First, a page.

• Internal: Make privacy a priority by considering how privacy plays a factor in your role, whether it’s your client sharing data or the data captured in our analytics architecture. Also, educate our stakeholders and our customers on the best practices. 
  • Operational: Ensure data encryption is used so that user PII data remains secure. Apply privacy focus data hygiene and use compliant data sets. Using publicly available data is an example Judah shared to enhance existing data. Ensure there’s a game plan in place to deal with cases where we will find PII data.
  • Algorithmically: Use differential privacy, homomorphic encryption, and explainable AI.

Jodi Daniel, the expert in cookie-less alternatives, shared what it would take for us to move forward in the new privacy changes to the digital landscape and what it takes to be marketing responsibly.


Some key consumer data that Jodi pointed out below highlights the reason why companies are losing consumer trust:


  • About 39% of consumers are using ad blockers and are likely to walk away from companies that require them to provide PII data to conduct business with them. Consumers want to see data security/privacy be a core part of the company and does not consent to 3rd party sales of their data.
  • 79% are concerned about how the data collected from them, how much personal information is collected and how it’s being used.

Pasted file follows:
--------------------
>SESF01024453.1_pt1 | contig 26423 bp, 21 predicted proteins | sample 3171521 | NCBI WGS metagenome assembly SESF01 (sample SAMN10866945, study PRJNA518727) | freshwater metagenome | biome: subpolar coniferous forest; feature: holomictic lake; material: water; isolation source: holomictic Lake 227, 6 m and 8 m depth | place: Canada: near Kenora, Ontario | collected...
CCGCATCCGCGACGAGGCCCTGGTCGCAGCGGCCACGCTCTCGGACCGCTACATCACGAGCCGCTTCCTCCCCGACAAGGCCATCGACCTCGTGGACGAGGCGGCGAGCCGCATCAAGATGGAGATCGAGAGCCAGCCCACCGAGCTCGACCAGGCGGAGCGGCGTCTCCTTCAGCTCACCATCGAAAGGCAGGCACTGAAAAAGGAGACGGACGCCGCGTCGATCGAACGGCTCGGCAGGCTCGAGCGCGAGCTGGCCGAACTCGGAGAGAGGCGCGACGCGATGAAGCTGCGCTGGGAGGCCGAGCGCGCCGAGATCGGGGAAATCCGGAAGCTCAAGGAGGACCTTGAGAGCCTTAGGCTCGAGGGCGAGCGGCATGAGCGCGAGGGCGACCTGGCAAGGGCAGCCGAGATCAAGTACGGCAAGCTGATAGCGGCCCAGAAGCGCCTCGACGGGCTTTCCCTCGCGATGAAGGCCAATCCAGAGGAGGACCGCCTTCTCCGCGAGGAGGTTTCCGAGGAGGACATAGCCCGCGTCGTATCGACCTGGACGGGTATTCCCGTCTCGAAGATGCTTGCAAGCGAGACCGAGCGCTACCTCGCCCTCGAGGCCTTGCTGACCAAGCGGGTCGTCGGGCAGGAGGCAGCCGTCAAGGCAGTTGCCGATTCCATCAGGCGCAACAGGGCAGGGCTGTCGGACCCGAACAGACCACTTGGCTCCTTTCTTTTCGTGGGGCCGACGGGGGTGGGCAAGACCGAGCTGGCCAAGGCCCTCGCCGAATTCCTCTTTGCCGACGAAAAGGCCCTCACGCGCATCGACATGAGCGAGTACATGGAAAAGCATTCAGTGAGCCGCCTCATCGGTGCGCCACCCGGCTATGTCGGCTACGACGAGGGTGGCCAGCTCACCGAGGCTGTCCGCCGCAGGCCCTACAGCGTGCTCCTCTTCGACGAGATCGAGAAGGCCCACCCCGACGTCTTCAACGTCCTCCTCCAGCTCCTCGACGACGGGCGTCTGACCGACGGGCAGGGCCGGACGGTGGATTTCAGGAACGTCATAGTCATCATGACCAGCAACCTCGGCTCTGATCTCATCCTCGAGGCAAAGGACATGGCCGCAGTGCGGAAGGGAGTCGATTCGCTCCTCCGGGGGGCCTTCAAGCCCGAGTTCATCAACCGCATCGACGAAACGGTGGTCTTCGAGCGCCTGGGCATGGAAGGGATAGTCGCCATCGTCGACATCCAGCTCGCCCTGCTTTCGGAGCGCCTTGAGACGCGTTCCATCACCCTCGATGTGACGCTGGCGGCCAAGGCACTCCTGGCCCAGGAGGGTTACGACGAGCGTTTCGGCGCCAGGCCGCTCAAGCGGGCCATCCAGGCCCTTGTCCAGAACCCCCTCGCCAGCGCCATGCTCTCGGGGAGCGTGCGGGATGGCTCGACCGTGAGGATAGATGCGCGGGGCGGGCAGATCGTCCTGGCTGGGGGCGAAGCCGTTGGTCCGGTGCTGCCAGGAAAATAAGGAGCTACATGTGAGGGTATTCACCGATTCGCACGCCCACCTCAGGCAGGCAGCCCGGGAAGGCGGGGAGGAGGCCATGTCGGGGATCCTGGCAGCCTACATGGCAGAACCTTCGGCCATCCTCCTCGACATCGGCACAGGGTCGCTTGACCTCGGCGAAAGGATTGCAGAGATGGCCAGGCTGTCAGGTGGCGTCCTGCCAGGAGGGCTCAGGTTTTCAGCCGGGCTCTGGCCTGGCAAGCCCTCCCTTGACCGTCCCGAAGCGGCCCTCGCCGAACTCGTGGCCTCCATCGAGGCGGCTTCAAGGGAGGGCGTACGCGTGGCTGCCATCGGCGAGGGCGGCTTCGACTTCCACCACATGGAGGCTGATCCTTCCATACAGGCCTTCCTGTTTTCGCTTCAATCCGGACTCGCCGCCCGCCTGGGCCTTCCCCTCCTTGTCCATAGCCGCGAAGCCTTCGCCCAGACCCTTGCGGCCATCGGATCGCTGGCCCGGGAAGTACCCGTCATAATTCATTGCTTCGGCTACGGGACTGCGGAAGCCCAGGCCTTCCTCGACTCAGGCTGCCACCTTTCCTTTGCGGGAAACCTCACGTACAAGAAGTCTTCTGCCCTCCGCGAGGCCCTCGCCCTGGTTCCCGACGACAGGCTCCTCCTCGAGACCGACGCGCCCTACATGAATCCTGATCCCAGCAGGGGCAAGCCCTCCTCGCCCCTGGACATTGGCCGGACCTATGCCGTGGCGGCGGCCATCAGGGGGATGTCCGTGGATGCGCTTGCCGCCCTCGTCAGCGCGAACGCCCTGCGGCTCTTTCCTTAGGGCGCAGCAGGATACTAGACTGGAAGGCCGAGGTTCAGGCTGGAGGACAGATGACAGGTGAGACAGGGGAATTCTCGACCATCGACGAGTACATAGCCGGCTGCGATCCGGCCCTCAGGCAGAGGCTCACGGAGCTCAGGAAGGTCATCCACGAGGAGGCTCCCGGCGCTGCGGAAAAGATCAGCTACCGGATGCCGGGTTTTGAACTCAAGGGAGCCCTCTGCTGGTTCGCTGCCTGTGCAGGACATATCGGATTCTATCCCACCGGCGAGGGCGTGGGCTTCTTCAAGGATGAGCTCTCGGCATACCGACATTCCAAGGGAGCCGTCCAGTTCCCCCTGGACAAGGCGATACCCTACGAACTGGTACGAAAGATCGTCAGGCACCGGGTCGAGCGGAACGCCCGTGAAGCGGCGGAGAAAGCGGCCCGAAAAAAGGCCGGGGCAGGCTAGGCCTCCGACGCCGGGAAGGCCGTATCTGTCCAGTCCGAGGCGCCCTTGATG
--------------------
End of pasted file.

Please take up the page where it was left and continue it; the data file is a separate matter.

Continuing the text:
Understanding consumers' concern about the use of their data, to be marketing responsibly, organizations need to think about sending messages to customers that resonate with them, connects with them, and makes sense to them. To do so it’s important to use privacy as a key feature of a product and service and to explain clearly to consumers the benefits of providing data by thinking about some of the objections consumers have to opt-in or provide data. She also mentioned the ways to move away from using cookies to identifiers but highlighted the importance of ensuring that we are not using the information from the identifiers that would not seem intrusive or would go against what customers can expect from your brand/business. 

Overall the brands should focus on building trust and can do so through privacy notices and creating a privacy framework for their digital marketing efforts. Privacy notices create a communication vehicle where the more you explain how you will use consumer data the more information consumers are willing to provide. Privacy framework can help you ensure that it is compliant with every stage of the marketing efforts.



Conclusion

The growing legislation to protect customer data can be a lot to keep in mind. All in all, all the 3 experts mentioned and agreed that organizations need to ensure data privacy is part of the corporate values, that consumer privacy is preserved in every step of the organization’s processes and the need to build consumer trust is important in the value exchange of personal information. 

I’d love to hear thoughts on data privacy from the DAA community. How are data privacy changes impacting your role and what other factors you think are important for digital analysts to understand?

#dataprivacy #privacy #datasecurity #CCPA #analytics